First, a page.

The world feels solid too. Many walls, barricades and objects can be splintered by heavy firepower, and the ragdoll body dynamics are very convincing. Use your suit’s slow-motion facility, fire a grenade at the nearest group of bull-necked Combine wannabes, and the effects are pretty spectacular, helped by some very nice blur and distortion effects to show that the flow of time is being disrupted. In short, TimeShift might not be as gobsmacking as Crysis or as gorgeous as Call of Duty 4, but it certainly doesn’t look and feel like their poor country cousin.
The question is, does it play like one? Well, the plot definitely has that ‘straight to video’ feel. As far as I can work out from the (I think deliberately) confusing intro movie and the snippets of text jammed in while the game loads levels, you’re a scientist working on a revolutionary time-control suit at a top-secret military research facility. Another Scientist, Dr Krone, steals the Alpha prototype model and uses it to travel through time and become an evil dictator in an alternative, totalitarian future Earth. Only by rescuing the damaged Beta version of the suit can you jump to his alternative timeline, aid the ‘Occupant’ resistance, unravel Krone’s evil work and set the world to rights.
To do so, the suit gives you several abilities. First, it acts a bit like armour and tracks your physical condition, repairing damage when you take a breather much like Halo’s shield or Call of Duty 4’s health recharge feature. More significantly, it allows you to control the flow of time. Press and hold the left bumper (in the Xbox 360 version) and you can choose to pause time for a few seconds, slow it down, or even reverse it. Tap the bumper, and the suit’s in-built AI chooses an appropriate power for you. This means you can do some pretty cool things. Obviously the old F.E.A.R. blast several baddies in slow-mo then watch them collapse as time speeds up again routine is a no-brainer, but you can also grab weapons, evade heavily armoured robotic sentries and solve your share of simple puzzles.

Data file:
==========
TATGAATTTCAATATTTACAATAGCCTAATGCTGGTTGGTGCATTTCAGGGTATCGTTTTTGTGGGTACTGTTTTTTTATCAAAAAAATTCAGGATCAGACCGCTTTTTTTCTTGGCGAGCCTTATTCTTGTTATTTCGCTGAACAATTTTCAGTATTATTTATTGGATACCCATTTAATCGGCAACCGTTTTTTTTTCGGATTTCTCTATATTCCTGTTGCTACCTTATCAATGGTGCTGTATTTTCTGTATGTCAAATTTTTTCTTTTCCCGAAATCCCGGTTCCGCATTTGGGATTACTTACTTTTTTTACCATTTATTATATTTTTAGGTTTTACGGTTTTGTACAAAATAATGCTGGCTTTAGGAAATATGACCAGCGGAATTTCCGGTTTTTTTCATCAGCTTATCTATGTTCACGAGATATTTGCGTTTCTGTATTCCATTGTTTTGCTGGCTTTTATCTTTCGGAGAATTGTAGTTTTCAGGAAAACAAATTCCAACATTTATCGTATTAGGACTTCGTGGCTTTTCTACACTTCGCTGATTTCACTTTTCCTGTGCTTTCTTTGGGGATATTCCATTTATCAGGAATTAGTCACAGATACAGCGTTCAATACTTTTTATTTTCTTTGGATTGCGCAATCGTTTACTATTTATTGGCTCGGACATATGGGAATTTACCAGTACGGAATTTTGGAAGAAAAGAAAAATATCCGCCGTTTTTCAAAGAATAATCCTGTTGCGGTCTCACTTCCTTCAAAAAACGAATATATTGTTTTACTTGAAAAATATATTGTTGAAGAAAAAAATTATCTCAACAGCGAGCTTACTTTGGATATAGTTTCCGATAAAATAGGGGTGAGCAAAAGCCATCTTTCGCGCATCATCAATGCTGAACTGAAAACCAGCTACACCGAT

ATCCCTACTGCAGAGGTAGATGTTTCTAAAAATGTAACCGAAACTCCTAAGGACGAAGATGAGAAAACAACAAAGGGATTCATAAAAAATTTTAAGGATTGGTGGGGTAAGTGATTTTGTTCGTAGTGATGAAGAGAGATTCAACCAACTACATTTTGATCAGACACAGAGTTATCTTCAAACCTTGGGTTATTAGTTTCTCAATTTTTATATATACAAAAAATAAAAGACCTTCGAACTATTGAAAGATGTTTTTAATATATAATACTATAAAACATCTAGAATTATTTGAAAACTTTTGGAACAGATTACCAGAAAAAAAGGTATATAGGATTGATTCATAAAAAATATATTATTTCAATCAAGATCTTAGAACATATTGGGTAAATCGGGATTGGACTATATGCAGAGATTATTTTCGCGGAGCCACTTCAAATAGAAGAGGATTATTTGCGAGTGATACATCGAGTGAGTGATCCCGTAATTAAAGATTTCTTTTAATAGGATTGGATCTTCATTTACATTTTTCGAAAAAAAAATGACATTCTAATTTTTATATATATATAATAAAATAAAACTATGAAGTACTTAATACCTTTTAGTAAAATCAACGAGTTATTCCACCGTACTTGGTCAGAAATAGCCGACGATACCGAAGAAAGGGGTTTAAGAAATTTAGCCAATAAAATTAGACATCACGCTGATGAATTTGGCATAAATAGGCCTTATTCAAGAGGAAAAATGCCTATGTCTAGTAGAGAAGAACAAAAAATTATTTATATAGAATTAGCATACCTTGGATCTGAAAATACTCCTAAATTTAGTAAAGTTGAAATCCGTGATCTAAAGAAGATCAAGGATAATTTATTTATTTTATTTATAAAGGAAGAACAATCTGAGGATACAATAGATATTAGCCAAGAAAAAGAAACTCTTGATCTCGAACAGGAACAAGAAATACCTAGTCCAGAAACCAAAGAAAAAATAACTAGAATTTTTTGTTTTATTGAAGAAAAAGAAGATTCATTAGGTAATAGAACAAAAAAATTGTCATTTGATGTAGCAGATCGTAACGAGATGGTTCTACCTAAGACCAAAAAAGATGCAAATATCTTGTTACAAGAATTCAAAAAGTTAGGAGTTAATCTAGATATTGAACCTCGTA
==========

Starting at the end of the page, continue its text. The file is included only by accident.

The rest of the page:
And making use of these abilities is vital because the combat – at least on anything beyond Casual level – packs a punch. TimeShift goes big on high-powered weaponry and puts it in the hands of large numbers of enemy troops fully capable of using them. As you’re often surrounded and outnumbered, and there’s no Gears of War-style cover system, making careful use of the slow-motion and pause facilities is the only way to tip the balance in your favour.
I couldn’t say that the AI is up there with F.E.A.R. or S.T.A.L.K.E.R., but your foes show some signs of group intelligence, and it’s hard to win a firefight against them fair and square. As a result, much like F.E.A.R, the action develops its own rhythm. You make contact with the enemy, hunker around a corner, engage your powers, then deal as much damage as humanly possible before the guage runs out, before scrambling for a safe spot in which you can recuperate and recharge. There’s a whole lot of tension, then a very satisfying, bloodthirsty release.
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That said, it’s hard to avoid the thought that much of the suit’s potential has been squandered. Watching a crowd of enemies blasted back in slow-mo never gets old; nor does reversing time when a grenade comes flying towards you. However, anyone expecting puzzles in the order of Prince of Persia: Sands of Time is going to go away disappointed. It’s all along the lines of pausing time to escape the falling lift or cross the collapsing bridge, and points at which you can reverse time are blatantly controlled and obviously signposted. There’s none of the experimentation or flexibility you get in a Crysis or Bioshock, and the fact that the suit suggests which power to use means you can click the left bumper and switch off 90 per cent of your brain entirely.